By Marc Marderosian, Guest Columnist
Every time I hear the song “Oh My Papa” on the radio, or on a CD or tape, it brings tears to my eyes. The recording by Eddie Fisher is my favorite. Yes, grown men do cry. You never realize how important people are in your life until they're gone. I want to dedicate this article to all the fathers and grandfathers for their advice, guidance and patience in helping me to manhood.
When you're a young lad, yo do everything that you're told by your father on any matter. In your eyes, he's wise, good and usually has an answer to all of your questions. Can you remember having conversations with some of your buddies bragging about your father to the point of fisticuffs? My dad knows more than your dad, or he can make many things out of wood, is a great mechanic, etc.
The story I'm going to tell you, will give you an idea of a boy, born, first generation of immigrant parents and his growth to manhood. I've kept this inside of me all these years and decided to let you know how fortunate I was to have such a loving and caring father. I'm sure that many of you also can relate to this story.
My father was born in a small village in Armenia not far from Mt. Ararat. His family had a small farm. They raised chickens, had a milk cow, grew wheat and corn, and his pet was a water buffalo. Then his whole world came to an end at age 15. One day while working in the fields stacking hay not far from his home, a band of Ottoman Turks rode in on their horses, surrounded the house, killed his father and mother, kidnapped his twin sister, set the house on fire, took whatever valuables they could carry and livestock. The Turkish Regime at that time was trying to annihilate the Armenian Race. Over one and a half million Armenians, Rumanians and other races were in their plans. It's all in the history books and the Turks still deny that this ever happened.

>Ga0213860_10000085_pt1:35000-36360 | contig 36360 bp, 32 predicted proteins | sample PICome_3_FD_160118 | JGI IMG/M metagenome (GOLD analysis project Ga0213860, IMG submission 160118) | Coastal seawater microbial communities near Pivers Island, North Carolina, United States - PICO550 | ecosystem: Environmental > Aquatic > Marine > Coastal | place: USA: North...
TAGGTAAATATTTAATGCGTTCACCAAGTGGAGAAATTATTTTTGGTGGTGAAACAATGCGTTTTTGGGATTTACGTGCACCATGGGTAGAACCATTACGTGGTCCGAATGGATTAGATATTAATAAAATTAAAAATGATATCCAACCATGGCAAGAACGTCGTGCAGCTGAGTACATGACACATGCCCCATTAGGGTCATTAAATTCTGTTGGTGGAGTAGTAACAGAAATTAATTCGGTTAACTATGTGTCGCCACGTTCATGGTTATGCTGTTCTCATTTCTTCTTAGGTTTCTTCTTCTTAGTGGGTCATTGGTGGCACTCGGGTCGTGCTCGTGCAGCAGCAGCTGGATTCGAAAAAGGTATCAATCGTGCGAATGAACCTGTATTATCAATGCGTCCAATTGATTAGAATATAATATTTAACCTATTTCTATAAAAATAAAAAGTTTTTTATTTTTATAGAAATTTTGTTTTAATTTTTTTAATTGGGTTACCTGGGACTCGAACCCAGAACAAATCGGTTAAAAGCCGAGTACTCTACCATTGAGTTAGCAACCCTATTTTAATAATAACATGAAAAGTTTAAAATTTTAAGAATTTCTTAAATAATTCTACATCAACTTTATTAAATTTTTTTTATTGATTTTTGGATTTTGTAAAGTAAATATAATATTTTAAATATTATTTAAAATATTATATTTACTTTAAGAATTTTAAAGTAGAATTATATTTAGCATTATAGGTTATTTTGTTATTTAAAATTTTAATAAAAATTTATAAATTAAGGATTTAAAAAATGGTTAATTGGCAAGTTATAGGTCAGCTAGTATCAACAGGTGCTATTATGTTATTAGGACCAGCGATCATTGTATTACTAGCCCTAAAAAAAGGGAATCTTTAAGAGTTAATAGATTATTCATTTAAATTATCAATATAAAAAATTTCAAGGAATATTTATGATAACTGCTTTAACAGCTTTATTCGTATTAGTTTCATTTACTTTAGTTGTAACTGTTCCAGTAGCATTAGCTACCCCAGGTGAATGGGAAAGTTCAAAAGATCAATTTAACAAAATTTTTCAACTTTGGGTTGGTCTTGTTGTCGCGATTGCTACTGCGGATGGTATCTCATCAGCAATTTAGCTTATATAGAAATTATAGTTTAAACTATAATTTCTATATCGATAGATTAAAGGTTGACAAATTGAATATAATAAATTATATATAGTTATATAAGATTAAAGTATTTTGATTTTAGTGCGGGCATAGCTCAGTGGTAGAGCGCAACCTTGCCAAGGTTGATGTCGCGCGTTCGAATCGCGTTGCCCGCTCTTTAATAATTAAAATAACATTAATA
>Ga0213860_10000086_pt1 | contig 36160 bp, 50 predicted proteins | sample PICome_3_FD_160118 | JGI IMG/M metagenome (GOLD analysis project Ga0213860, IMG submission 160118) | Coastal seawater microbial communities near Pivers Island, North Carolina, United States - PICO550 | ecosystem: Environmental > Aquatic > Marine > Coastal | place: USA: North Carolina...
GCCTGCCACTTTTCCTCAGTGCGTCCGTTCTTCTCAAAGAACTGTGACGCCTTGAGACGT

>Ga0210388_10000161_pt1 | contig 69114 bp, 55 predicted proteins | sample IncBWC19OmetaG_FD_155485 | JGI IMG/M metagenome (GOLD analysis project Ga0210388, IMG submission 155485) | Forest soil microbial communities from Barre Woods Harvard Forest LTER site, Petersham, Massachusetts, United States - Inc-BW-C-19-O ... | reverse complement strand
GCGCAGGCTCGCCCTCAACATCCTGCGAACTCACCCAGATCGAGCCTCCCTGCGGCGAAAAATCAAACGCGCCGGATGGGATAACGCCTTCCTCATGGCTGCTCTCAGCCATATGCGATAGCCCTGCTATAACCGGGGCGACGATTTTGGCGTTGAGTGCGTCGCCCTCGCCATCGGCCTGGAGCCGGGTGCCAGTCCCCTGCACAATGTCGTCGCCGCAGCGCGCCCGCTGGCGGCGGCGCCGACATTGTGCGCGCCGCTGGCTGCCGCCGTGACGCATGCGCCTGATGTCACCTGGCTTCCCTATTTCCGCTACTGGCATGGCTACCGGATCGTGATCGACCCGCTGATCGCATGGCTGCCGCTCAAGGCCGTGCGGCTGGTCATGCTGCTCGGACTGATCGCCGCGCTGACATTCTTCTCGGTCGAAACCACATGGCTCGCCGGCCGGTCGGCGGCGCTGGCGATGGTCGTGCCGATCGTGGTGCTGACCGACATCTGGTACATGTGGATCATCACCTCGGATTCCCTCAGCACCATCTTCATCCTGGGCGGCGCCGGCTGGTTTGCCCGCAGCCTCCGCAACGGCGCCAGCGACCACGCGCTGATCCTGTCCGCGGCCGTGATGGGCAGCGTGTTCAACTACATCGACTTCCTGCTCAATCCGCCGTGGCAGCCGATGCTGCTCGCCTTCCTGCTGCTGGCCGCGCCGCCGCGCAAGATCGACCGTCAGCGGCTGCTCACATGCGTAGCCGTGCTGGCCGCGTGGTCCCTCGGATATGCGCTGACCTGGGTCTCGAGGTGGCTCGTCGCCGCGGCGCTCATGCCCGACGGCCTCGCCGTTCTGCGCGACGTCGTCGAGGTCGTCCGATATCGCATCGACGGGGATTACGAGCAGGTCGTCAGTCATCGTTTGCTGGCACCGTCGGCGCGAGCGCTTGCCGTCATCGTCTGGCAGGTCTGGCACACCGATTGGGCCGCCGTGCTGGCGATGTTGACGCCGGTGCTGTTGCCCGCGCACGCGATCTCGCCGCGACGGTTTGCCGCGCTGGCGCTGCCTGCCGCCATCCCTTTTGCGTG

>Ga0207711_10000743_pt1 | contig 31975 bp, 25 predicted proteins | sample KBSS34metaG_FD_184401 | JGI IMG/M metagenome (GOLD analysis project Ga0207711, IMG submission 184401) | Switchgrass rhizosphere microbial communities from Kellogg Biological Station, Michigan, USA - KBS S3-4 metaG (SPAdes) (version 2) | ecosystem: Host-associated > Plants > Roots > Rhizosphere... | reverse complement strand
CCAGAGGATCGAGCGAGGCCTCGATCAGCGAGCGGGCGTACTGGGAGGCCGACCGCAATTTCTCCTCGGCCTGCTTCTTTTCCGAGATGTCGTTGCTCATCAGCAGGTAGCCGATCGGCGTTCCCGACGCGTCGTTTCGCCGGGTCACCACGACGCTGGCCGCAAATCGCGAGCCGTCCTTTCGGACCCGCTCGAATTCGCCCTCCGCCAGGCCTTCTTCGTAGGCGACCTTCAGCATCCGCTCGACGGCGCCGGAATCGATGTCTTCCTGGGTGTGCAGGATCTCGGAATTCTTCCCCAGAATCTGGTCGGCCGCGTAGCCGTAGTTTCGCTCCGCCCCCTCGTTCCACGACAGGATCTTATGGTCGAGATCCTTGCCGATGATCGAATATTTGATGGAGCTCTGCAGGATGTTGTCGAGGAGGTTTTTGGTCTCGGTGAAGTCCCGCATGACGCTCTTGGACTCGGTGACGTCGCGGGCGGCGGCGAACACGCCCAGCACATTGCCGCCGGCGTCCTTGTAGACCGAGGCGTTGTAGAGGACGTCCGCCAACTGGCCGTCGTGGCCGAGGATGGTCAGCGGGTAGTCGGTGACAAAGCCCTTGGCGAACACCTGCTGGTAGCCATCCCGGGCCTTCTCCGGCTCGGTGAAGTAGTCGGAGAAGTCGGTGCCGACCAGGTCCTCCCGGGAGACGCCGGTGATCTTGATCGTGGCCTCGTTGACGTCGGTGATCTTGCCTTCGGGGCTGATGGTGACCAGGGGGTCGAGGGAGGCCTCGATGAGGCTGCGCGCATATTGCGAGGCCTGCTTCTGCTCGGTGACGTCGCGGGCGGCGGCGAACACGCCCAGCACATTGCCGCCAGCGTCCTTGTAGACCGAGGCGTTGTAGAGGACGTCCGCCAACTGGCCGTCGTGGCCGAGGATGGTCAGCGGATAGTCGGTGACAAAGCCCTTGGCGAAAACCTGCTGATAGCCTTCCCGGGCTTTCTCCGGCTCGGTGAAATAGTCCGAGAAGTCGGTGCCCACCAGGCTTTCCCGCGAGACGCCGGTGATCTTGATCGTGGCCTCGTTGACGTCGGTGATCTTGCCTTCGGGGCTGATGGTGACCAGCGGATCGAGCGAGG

Picture yourself in this situation. What would you do? My father had an uncle who lived in Constantinople which was many miles away. For his safety, he traveled by night and slept in the fields during the day or in a barn of a good Samaritan doing odd jobs for food on his long journey. He found his uncle and was welcomed with open arms. He worked in his import/export shop for several years to earn enough money to emigrate to America.
He entered into this country through Ellis Island in 1916 and got a job as an apprentice in a wood working shop. He was drafted into the Army in 1918 when America entered into World War I, and upon his discharge from the Army, became an American citizen immediately.
He married my mother who lived on an adjacent farm in Armenia. Theirs was a contract marriage, and even though he was 16 years older than my mother, AND their marriage lasted for 59 years. They had three children and for years, many thought that my mother was my sister. (The oldest son was promised in marriage to the oldest daughter. Remember “Fiddler on the Roof” movie and the Match Maker?)
My father only had a fifth grade education, but the wisdom of a scholar. He taught me how to use my hands to make things, the wonderful weekend fishing trips on the Mississippi River, he taught me how to cook and run a restaurant, how to take a coal furnace apart to repair (mother was furious from all the coal dust everywhere), getting on top of our two story Dutch Colonial house to replace damaged roofing shingles, and one thing that I remember the most was his statement, “There is good in all human beings, even your enemies. Wisdom domes from being a good listener, evaluate what you hear, and speak only if you have something to say that makes common sense.”
The only time I saw tears in my father's eyes was when he spoke about the death of his parents and when he said goodbye to me when I left for basic training at Fort Leonardwood, Mo., during World War II. He wrote only a few letters while I was overseas during the African/European campaigns but I read and reread them many times. I still have those letters in a safe deposit box that I will pass on to my son.
Remember, when you leave the nest, you still have a father and a friend, and don't you ever forget that. They appreciate phone calls to let them know you love him. Make sure the grandchildren see him as often as possible, for grandfathers also play an important role in a boy's life.
We celebrate “Father's Day” once a year, but in reality it should be every day of the year. I love you dad.
Source: Xenia Daily Gazzette, 14 June 2007
On the occasion of the Fathers' Day
On the occasion of the Fathers' Day